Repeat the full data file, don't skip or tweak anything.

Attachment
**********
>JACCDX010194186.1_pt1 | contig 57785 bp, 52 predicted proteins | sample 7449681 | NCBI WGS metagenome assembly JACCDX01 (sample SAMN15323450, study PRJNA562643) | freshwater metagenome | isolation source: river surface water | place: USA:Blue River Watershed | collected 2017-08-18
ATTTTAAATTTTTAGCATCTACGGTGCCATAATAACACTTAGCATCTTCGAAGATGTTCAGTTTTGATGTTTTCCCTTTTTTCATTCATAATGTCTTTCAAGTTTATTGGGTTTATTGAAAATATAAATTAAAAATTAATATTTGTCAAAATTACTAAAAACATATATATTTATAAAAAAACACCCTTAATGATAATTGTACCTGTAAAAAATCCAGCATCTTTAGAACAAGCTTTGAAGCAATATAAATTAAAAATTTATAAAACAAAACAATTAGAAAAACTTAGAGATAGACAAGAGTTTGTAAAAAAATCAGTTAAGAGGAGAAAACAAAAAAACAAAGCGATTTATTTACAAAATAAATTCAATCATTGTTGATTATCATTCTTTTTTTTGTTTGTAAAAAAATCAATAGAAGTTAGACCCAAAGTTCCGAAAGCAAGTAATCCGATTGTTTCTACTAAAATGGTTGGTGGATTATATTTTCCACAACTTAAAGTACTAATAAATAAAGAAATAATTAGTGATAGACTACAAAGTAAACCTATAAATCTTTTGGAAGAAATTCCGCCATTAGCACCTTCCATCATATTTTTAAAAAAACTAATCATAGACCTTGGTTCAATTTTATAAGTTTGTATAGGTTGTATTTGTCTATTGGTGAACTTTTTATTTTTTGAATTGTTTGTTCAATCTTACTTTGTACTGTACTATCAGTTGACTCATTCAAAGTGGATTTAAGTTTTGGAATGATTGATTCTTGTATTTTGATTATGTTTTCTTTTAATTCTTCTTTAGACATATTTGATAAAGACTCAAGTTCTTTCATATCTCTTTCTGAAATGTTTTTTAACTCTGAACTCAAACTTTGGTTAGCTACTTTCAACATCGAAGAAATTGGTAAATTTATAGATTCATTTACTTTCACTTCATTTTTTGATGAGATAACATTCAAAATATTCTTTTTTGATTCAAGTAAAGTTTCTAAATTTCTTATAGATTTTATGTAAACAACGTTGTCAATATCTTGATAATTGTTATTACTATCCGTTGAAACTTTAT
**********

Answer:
>JACCDX010194186.1_pt1 | contig 57785 bp, 52 predicted proteins | sample 7449681 | NCBI WGS metagenome assembly JACCDX01 (sample SAMN15323450, study PRJNA562643) | freshwater metagenome | isolation source: river surface water | place: USA:Blue River Watershed | collected 2017-08-18
ATTTTAAATTTTTAGCATCTACGGTGCCATAATAACACTTAGCATCTTCGAAGATGTTCAGTTTTGATGTTTTCCCTTTTTTCATTCATAATGTCTTTCAAGTTTATTGGGTTTATTGAAAATATAAATTAAAAATTAATATTTGTCAAAATTACTAAAAACATATATATTTATAAAAAAACACCCTTAATGATAATTGTACCTGTAAAAAATCCAGCATCTTTAGAACAAGCTTTGAAGCAATATAAATTAAAAATTTATAAAACAAAACAATTAGAAAAACTTAGAGATAGACAAGAGTTTGTAAAAAAATCAGTTAAGAGGAGAAAACAAAAAAACAAAGCGATTTATTTACAAAATAAATTCAATCATTGTTGATTATCATTCTTTTTTTTGTTTGTAAAAAAATCAATAGAAGTTAGACCCAAAGTTCCGAAAGCAAGTAATCCGATTGTTTCTACTAAAATGGTTGGTGGATTATATTTTCCACAACTTAAAGTACTAATAAATAAAGAAATAATTAGTGATAGACTACAAAGTAAACCTATAAATCTTTTGGAAGAAATTCCGCCATTAGCACCTTCCATCATATTTTTAAAAAAACTAATCATAGACCTTGGTTCAATTTTATAAGTTTGTATAGGTTGTATTTGTCTATTGGTGAACTTTTTATTTTTTGAATTGTTTGTTCAATCTTACTTTGTACTGTACTATCAGTTGACTCATTCAAAGTGGATTTAAGTTTTGGAATGATTGATTCTTGTATTTTGATTATGTTTTCTTTTAATTCTTCTTTAGACATATTTGATAAAGACTCAAGTTCTTTCATATCTCTTTCTGAAATGTTTTTTAACTCTGAACTCAAACTTTGGTTAGCTACTTTCAACATCGAAGAAATTGGTAAATTTATAGATTCATTTACTTTCACTTCATTTTTTGATGAGATAACATTCAAAATATTCTTTTTTGATTCAAGTAAAGTTTCTAAATTTCTTATAGATTTTATGTAAACAACGTTGTCAATATCTTGATAATTGTTATTACTATCCGTTGAAACTTTAT